Dorénavant la rue ne pardonne plus From now on the street will not forgive
Nous n’avons rien à perdre car nous n’avons jamais rien eu We have nothing to lose for we have nothing
A votre place je ne dormirais pas tranquille In your place I would not sleep well
La bourgeoisie peut trembler, les cailleras sont dans la ville The bourgeoisie should tremble, the gangstas are in town
Pas pour faire la fête, mais pour foutre le feu Not to party, but to burn the place down….
Où sont nos repères? Qui sont nos modèles? Where are our roots? Who are our models?
De toute une jeunesse, vous avez brulé les ailes You’ve burned the wings of a whole generation
Brisé les rêves, tari la sève de l’espérance. Oh! Quand j’y pense Shattered dreams, soiled the seed of hope. Oh! when I think about it
Il est temps qu’on y pense, il est temps que la France It’s time to think; it’s time that France
Daigne de prendre conscience de toutes ces offenses Deigns to take account of its crimes
Mais quand bien même, la coupe est pleine But in any event, the cup is full
L’histoire l’enseigne, nos chances sont vaines History teaches that our chances are nil
Alors arrêtons tout plûtot que cela traine So stop before it gets out of hand
Ou ne draine, même, encore plus de haine Or creates even more hatred
Unissons-nous pour incinérer ce système Let’s unite and incinerate the system
Mais qu’est-ce, mais qu’est-ce qu’on attend pour foutre le feu But why, why are we waiting to set the fire?
—Suprême NTM, “Qu’est-ce qu’on attend” (1995)
Anyone who was listening to Suprême NTM ten years ago would not be terribly surprised by the violence that has struck France in the early weeks of November 2005. The rap group hailing from Saint-Denis northeast of Paris knew all too well about the everyday police aggression that shapes life in the decaying housing projects ringing cities across France. Like NTM, many young residents of the cités, as the housing projects are known in French, had simply been asking themselves, “Why are we waiting?”
As is almost always the case, the violence began with an incident that might not otherwise make the front page in a major world capital. On October 27, after playing an informal soccer match with friends at a stadium in Clichy-sous-Bois (a municipality neighboring Saint-Denis), Muhittin Altun, 17, Zyed Benna, 17, and Bouna Traoré, 15, were heading home to end their Ramadan fast when they heard police sirens. Bouna told the others to run, claiming that members of the Anti-Criminal Brigade were in pursuit. A security guard from a nearby construction site had called the police because he believed the teens were trespassing; other young men present deny ever having entered the site. Muhittin, Zyed and Bouna jumped the fence of a nearby electrical substation to escape the police, but only Muhittin survived. Zyed and Bouna were fatally electrocuted. The police have denied seeing the three teens enter the substation.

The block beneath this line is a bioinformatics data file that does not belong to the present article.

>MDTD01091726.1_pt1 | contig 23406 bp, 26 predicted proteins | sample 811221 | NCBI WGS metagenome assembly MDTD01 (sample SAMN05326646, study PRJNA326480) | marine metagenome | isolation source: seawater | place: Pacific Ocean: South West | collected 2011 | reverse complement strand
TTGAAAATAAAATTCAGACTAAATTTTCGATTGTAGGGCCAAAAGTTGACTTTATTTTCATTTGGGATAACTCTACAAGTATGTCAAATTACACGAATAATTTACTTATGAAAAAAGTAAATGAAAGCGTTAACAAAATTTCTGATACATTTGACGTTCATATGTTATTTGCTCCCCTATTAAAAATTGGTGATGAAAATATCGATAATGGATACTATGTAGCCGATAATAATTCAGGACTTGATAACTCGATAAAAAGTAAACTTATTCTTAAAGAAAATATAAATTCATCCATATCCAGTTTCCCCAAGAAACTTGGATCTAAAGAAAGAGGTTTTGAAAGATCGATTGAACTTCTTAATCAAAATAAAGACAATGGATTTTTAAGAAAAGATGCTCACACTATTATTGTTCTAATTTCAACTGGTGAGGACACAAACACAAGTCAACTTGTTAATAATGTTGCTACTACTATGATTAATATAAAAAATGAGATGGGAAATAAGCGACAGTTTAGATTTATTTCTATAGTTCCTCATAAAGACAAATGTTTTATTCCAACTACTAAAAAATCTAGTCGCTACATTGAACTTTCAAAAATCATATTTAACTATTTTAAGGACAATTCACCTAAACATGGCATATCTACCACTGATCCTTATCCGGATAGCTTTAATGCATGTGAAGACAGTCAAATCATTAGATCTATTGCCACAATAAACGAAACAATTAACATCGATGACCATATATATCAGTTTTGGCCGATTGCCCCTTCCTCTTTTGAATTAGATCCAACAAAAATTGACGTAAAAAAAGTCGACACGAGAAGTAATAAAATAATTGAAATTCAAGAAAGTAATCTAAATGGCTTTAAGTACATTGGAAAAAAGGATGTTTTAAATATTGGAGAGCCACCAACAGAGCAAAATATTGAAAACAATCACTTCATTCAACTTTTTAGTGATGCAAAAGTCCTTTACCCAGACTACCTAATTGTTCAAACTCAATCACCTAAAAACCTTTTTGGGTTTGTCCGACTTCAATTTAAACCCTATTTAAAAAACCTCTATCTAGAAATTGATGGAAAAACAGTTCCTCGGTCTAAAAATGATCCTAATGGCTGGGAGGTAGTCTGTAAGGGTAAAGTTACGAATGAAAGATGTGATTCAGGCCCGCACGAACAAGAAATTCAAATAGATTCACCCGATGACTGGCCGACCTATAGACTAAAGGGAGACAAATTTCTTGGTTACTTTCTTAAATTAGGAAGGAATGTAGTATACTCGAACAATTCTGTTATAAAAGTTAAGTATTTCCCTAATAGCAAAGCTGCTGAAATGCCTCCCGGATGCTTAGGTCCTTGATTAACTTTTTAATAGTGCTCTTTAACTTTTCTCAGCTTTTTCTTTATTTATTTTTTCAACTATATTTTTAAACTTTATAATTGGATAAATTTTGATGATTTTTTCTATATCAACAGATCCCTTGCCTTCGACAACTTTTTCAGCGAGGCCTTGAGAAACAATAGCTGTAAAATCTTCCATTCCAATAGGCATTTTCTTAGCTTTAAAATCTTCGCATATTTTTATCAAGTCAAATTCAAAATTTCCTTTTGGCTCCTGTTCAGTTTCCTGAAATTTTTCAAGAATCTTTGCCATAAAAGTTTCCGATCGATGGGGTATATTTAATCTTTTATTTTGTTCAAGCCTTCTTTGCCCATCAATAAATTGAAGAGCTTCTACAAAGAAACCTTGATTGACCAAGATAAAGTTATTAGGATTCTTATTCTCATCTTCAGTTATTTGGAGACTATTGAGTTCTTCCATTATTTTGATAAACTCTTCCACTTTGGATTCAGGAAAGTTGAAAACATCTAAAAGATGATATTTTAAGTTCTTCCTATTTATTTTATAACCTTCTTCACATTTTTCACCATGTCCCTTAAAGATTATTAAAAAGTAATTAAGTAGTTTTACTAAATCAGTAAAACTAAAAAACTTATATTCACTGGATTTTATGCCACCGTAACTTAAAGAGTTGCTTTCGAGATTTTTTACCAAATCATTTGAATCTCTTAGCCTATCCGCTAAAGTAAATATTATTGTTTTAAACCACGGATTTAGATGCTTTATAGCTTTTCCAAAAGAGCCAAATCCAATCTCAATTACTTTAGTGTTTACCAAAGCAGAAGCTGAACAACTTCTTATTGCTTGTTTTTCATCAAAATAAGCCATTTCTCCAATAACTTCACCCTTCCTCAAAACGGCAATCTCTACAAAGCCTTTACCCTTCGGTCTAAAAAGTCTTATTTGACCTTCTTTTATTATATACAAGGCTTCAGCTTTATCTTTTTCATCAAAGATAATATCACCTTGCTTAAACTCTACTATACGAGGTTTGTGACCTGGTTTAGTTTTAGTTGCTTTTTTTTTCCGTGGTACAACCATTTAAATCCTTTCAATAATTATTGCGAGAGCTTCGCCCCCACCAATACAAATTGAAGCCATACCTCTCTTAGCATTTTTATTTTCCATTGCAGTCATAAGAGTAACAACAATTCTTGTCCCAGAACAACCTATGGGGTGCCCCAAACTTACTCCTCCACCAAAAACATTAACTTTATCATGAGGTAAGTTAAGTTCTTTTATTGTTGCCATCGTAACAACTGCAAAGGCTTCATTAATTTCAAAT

As word spread about Zyed and Bouna’s deaths, young men from the surrounding housing projects gathered in protest. In a minor set-to with police, they burned 15 cars. The following evening, the conflict had expanded, pitting as many as 400 local youth against perhaps 300 riot police and military gendarmes called in to maintain order. Although local residents marched peacefully the next morning, calling both for legal redress for the dead teens and for calm, attacks on vehicles and public property continued that night. When, on October 30, Interior Minister Nicolas Sarkozy went on national television to promise “zero tolerance” for the racaille (scum), and when that same evening a tear gas canister of the type employed by riot police exploded in a Clichy mosque, the clashes took on a more violent tenor. Within a few days, they had spread across other housing projects in the surrounding municipalities, with flaming cars quickly becoming a daily sight.
On November 7, after nearly two weeks of confrontations in cités around Paris and other French cities, French Prime Minister Dominique de Villepin announced a “state of emergency” across over a quarter of the nation’s territory. The measure — which for an initial period of 12 days grants prefects the right to establish curfews within their regions and the interior minister the power to close public spaces and order search-and-seizures, house arrests and press censorship — derives from an April 1955 law crafted to snuff out support for the nascent Algerian war of independence. Originally applied for over six months in Algeria proper, the law has been put into effect on only three other occasions: twice in metropolitan France during the Algerian war and once in 1984-1985 in the French colony of New Caledonia to suppress an uprising of the indigenous movement for independence. On November 15, the National Assembly — with strong support from Villepin, Sarkozy, President Jacques Chirac and a large percentage of the French electorate — voted nearly three to one in favor of extending the state of emergency for an additional three months.